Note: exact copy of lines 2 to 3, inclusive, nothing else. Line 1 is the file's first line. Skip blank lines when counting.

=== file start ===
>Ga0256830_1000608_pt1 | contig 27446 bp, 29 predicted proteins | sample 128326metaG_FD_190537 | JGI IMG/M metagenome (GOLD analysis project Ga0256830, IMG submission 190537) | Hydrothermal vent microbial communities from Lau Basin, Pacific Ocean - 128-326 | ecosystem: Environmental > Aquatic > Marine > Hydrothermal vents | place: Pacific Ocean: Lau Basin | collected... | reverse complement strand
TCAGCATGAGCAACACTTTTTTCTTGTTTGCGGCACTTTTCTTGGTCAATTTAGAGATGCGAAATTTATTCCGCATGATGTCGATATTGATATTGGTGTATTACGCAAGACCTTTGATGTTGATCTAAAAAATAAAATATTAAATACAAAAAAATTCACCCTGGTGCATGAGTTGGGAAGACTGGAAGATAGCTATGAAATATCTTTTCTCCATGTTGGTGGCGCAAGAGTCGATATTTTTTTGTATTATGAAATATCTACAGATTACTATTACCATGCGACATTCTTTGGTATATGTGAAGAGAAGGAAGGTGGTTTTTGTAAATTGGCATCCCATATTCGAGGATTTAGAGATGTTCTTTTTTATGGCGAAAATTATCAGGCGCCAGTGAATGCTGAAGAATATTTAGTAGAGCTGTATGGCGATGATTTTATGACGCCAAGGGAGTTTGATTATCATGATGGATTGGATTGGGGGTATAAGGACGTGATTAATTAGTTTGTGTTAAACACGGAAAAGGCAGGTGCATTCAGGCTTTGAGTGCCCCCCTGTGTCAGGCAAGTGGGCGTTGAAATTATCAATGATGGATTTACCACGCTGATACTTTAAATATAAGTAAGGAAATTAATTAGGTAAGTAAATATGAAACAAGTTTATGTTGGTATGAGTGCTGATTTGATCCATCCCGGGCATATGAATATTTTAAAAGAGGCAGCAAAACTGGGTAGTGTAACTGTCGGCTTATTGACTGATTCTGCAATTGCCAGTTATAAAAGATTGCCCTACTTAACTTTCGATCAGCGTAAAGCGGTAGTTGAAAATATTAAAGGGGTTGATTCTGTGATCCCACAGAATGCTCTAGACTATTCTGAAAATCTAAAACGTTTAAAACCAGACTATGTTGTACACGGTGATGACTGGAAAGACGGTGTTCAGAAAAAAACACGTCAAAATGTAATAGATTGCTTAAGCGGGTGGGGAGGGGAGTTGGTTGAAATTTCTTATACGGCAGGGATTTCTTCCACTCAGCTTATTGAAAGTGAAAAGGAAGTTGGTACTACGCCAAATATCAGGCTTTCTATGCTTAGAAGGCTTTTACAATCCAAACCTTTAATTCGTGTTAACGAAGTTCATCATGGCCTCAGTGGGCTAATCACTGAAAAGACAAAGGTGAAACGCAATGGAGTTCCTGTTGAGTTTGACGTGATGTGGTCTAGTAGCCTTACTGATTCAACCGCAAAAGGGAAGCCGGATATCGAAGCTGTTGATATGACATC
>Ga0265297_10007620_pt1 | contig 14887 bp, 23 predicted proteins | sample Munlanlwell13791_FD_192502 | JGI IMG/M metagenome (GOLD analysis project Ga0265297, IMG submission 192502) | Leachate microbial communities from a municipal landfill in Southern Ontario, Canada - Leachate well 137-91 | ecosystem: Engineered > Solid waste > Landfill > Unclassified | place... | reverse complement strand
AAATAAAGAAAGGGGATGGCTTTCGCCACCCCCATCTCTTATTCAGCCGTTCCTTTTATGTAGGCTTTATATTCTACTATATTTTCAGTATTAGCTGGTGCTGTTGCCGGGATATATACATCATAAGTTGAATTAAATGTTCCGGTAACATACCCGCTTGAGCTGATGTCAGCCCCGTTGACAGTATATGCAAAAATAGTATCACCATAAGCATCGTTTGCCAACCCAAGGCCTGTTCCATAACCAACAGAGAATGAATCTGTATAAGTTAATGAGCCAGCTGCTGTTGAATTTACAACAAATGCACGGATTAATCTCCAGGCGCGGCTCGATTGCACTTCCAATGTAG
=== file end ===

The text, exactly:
TCAGCATGAGCAACACTTTTTTCTTGTTTGCGGCACTTTTCTTGGTCAATTTAGAGATGCGAAATTTATTCCGCATGATGTCGATATTGATATTGGTGTATTACGCAAGACCTTTGATGTTGATCTAAAAAATAAAATATTAAATACAAAAAAATTCACCCTGGTGCATGAGTTGGGAAGACTGGAAGATAGCTATGAAATATCTTTTCTCCATGTTGGTGGCGCAAGAGTCGATATTTTTTTGTATTATGAAATATCTACAGATTACTATTACCATGCGACATTCTTTGGTATATGTGAAGAGAAGGAAGGTGGTTTTTGTAAATTGGCATCCCATATTCGAGGATTTAGAGATGTTCTTTTTTATGGCGAAAATTATCAGGCGCCAGTGAATGCTGAAGAATATTTAGTAGAGCTGTATGGCGATGATTTTATGACGCCAAGGGAGTTTGATTATCATGATGGATTGGATTGGGGGTATAAGGACGTGATTAATTAGTTTGTGTTAAACACGGAAAAGGCAGGTGCATTCAGGCTTTGAGTGCCCCCCTGTGTCAGGCAAGTGGGCGTTGAAATTATCAATGATGGATTTACCACGCTGATACTTTAAATATAAGTAAGGAAATTAATTAGGTAAGTAAATATGAAACAAGTTTATGTTGGTATGAGTGCTGATTTGATCCATCCCGGGCATATGAATATTTTAAAAGAGGCAGCAAAACTGGGTAGTGTAACTGTCGGCTTATTGACTGATTCTGCAATTGCCAGTTATAAAAGATTGCCCTACTTAACTTTCGATCAGCGTAAAGCGGTAGTTGAAAATATTAAAGGGGTTGATTCTGTGATCCCACAGAATGCTCTAGACTATTCTGAAAATCTAAAACGTTTAAAACCAGACTATGTTGTACACGGTGATGACTGGAAAGACGGTGTTCAGAAAAAAACACGTCAAAATGTAATAGATTGCTTAAGCGGGTGGGGAGGGGAGTTGGTTGAAATTTCTTATACGGCAGGGATTTCTTCCACTCAGCTTATTGAAAGTGAAAAGGAAGTTGGTACTACGCCAAATATCAGGCTTTCTATGCTTAGAAGGCTTTTACAATCCAAACCTTTAATTCGTGTTAACGAAGTTCATCATGGCCTCAGTGGGCTAATCACTGAAAAGACAAAGGTGAAACGCAATGGAGTTCCTGTTGAGTTTGACGTGATGTGGTCTAGTAGCCTTACTGATTCAACCGCAAAAGGGAAGCCGGATATCGAAGCTGTTGATATGACATC
>Ga0265297_10007620_pt1 | contig 14887 bp, 23 predicted proteins | sample Munlanlwell13791_FD_192502 | JGI IMG/M metagenome (GOLD analysis project Ga0265297, IMG submission 192502) | Leachate microbial communities from a municipal landfill in Southern Ontario, Canada - Leachate well 137-91 | ecosystem: Engineered > Solid waste > Landfill > Unclassified | place... | reverse complement strand